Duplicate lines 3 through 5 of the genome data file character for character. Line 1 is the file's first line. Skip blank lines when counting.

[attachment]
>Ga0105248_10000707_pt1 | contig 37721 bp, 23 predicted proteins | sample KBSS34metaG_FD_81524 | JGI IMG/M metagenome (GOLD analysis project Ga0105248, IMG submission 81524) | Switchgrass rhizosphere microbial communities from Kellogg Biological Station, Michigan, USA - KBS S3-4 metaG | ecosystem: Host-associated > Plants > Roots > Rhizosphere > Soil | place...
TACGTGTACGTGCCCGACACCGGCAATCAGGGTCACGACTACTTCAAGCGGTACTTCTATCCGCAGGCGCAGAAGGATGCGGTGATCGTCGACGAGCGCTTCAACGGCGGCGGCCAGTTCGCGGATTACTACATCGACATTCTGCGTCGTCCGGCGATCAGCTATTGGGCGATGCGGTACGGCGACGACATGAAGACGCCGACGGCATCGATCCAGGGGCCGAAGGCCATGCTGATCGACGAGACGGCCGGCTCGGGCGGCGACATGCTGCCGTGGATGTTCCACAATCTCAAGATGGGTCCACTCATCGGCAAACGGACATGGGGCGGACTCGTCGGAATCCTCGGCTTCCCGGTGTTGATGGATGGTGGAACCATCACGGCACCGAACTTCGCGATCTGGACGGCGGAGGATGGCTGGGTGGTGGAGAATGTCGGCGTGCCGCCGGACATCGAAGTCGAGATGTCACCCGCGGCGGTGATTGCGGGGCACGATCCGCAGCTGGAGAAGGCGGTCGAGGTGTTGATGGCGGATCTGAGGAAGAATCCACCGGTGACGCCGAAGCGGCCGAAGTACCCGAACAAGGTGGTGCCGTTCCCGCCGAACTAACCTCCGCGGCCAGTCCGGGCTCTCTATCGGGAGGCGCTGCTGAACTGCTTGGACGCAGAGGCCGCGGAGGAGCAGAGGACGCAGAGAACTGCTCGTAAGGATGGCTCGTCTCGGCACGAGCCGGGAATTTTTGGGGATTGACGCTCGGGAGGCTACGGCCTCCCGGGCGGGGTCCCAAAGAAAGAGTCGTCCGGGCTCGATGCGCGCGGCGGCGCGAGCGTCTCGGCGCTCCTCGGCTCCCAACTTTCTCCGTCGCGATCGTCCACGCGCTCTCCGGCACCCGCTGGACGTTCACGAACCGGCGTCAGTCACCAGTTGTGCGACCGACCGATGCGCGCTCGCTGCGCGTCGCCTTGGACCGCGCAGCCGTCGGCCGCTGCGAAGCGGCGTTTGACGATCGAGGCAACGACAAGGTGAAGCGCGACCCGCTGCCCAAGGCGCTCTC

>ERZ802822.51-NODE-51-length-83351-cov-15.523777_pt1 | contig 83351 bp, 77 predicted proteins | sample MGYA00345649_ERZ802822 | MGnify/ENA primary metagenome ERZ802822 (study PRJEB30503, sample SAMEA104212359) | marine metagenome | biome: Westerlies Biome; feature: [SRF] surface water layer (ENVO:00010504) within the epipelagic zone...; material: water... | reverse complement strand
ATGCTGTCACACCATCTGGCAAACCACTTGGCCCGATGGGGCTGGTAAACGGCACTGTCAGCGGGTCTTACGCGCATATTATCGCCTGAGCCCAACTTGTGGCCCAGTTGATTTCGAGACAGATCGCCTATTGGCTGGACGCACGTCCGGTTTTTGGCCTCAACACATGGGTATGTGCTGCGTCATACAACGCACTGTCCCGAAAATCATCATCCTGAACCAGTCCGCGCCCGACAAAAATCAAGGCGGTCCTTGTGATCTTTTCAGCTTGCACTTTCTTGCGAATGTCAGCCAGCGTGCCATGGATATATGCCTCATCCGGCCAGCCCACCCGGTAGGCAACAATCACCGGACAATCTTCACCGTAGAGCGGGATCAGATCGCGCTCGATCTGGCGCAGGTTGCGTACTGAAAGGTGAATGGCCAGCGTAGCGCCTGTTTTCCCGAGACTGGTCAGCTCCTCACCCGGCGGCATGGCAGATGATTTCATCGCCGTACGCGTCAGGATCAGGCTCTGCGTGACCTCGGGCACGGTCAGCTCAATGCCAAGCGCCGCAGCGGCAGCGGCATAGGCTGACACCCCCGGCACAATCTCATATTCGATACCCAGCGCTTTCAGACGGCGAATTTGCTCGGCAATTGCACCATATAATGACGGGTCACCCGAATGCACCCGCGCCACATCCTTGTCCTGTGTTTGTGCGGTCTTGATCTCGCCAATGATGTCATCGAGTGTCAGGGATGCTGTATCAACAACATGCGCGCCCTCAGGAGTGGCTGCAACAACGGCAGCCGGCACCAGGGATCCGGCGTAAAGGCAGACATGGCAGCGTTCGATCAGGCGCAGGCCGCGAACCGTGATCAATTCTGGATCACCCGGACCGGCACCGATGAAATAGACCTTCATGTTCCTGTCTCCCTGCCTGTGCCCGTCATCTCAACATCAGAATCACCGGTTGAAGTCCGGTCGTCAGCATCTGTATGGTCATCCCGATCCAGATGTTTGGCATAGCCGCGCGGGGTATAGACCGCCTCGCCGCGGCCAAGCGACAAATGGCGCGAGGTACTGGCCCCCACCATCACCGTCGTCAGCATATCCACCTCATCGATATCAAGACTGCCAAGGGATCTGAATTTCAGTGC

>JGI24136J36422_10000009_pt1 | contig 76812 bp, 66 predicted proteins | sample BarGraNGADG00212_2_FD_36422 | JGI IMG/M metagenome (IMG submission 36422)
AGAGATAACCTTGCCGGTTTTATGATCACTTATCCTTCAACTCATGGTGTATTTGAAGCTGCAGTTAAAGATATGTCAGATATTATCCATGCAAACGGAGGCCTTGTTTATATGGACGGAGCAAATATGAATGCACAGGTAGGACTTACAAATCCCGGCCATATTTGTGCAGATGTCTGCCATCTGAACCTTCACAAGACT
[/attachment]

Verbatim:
>ERZ802822.51-NODE-51-length-83351-cov-15.523777_pt1 | contig 83351 bp, 77 predicted proteins | sample MGYA00345649_ERZ802822 | MGnify/ENA primary metagenome ERZ802822 (study PRJEB30503, sample SAMEA104212359) | marine metagenome | biome: Westerlies Biome; feature: [SRF] surface water layer (ENVO:00010504) within the epipelagic zone...; material: water... | reverse complement strand
ATGCTGTCACACCATCTGGCAAACCACTTGGCCCGATGGGGCTGGTAAACGGCACTGTCAGCGGGTCTTACGCGCATATTATCGCCTGAGCCCAACTTGTGGCCCAGTTGATTTCGAGACAGATCGCCTATTGGCTGGACGCACGTCCGGTTTTTGGCCTCAACACATGGGTATGTGCTGCGTCATACAACGCACTGTCCCGAAAATCATCATCCTGAACCAGTCCGCGCCCGACAAAAATCAAGGCGGTCCTTGTGATCTTTTCAGCTTGCACTTTCTTGCGAATGTCAGCCAGCGTGCCATGGATATATGCCTCATCCGGCCAGCCCACCCGGTAGGCAACAATCACCGGACAATCTTCACCGTAGAGCGGGATCAGATCGCGCTCGATCTGGCGCAGGTTGCGTACTGAAAGGTGAATGGCCAGCGTAGCGCCTGTTTTCCCGAGACTGGTCAGCTCCTCACCCGGCGGCATGGCAGATGATTTCATCGCCGTACGCGTCAGGATCAGGCTCTGCGTGACCTCGGGCACGGTCAGCTCAATGCCAAGCGCCGCAGCGGCAGCGGCATAGGCTGACACCCCCGGCACAATCTCATATTCGATACCCAGCGCTTTCAGACGGCGAATTTGCTCGGCAATTGCACCATATAATGACGGGTCACCCGAATGCACCCGCGCCACATCCTTGTCCTGTGTTTGTGCGGTCTTGATCTCGCCAATGATGTCATCGAGTGTCAGGGATGCTGTATCAACAACATGCGCGCCCTCAGGAGTGGCTGCAACAACGGCAGCCGGCACCAGGGATCCGGCGTAAAGGCAGACATGGCAGCGTTCGATCAGGCGCAGGCCGCGAACCGTGATCAATTCTGGATCACCCGGACCGGCACCGATGAAATAGACCTTCATGTTCCTGTCTCCCTGCCTGTGCCCGTCATCTCAACATCAGAATCACCGGTTGAAGTCCGGTCGTCAGCATCTGTATGGTCATCCCGATCCAGATGTTTGGCATAGCCGCGCGGGGTATAGACCGCCTCGCCGCGGCCAAGCGACAAATGGCGCGAGGTACTGGCCCCCACCATCACCGTCGTCAGCATATCCACCTCATCGATATCAAGACTGCCAAGGGATCTGAATTTCAGTGC

>JGI24136J36422_10000009_pt1 | contig 76812 bp, 66 predicted proteins | sample BarGraNGADG00212_2_FD_36422 | JGI IMG/M metagenome (IMG submission 36422)